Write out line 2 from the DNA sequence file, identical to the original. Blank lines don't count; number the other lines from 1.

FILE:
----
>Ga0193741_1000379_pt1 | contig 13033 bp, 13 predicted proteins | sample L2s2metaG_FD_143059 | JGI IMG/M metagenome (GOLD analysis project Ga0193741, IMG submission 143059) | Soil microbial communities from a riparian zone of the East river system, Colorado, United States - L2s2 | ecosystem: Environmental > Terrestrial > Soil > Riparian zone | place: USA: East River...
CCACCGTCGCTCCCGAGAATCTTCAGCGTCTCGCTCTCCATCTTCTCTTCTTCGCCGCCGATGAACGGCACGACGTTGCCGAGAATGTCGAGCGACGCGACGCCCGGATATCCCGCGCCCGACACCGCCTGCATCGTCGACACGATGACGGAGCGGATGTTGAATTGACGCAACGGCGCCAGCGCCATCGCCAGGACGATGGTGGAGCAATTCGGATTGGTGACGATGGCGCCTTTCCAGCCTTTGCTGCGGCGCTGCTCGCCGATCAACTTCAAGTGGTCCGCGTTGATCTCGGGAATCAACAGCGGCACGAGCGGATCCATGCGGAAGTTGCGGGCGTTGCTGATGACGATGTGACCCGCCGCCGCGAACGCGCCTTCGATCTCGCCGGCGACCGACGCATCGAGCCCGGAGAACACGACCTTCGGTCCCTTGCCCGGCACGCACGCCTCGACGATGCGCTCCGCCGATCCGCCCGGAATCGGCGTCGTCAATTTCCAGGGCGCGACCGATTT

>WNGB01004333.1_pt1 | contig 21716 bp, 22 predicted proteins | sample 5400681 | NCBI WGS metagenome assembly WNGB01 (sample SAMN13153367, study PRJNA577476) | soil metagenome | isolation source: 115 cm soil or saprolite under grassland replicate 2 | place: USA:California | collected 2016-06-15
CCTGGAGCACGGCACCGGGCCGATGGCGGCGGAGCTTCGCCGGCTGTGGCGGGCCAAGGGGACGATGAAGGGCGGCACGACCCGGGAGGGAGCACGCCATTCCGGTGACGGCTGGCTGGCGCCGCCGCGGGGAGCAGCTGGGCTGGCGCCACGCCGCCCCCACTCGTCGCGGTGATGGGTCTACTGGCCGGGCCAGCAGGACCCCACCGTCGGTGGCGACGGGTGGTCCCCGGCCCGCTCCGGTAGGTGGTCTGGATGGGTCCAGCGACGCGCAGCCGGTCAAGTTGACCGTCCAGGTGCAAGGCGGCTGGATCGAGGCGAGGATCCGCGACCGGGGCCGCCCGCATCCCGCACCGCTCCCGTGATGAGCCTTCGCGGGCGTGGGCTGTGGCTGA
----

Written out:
CCACCGTCGCTCCCGAGAATCTTCAGCGTCTCGCTCTCCATCTTCTCTTCTTCGCCGCCGATGAACGGCACGACGTTGCCGAGAATGTCGAGCGACGCGACGCCCGGATATCCCGCGCCCGACACCGCCTGCATCGTCGACACGATGACGGAGCGGATGTTGAATTGACGCAACGGCGCCAGCGCCATCGCCAGGACGATGGTGGAGCAATTCGGATTGGTGACGATGGCGCCTTTCCAGCCTTTGCTGCGGCGCTGCTCGCCGATCAACTTCAAGTGGTCCGCGTTGATCTCGGGAATCAACAGCGGCACGAGCGGATCCATGCGGAAGTTGCGGGCGTTGCTGATGACGATGTGACCCGCCGCCGCGAACGCGCCTTCGATCTCGCCGGCGACCGACGCATCGAGCCCGGAGAACACGACCTTCGGTCCCTTGCCCGGCACGCACGCCTCGACGATGCGCTCCGCCGATCCGCCCGGAATCGGCGTCGTCAATTTCCAGGGCGCGACCGATTT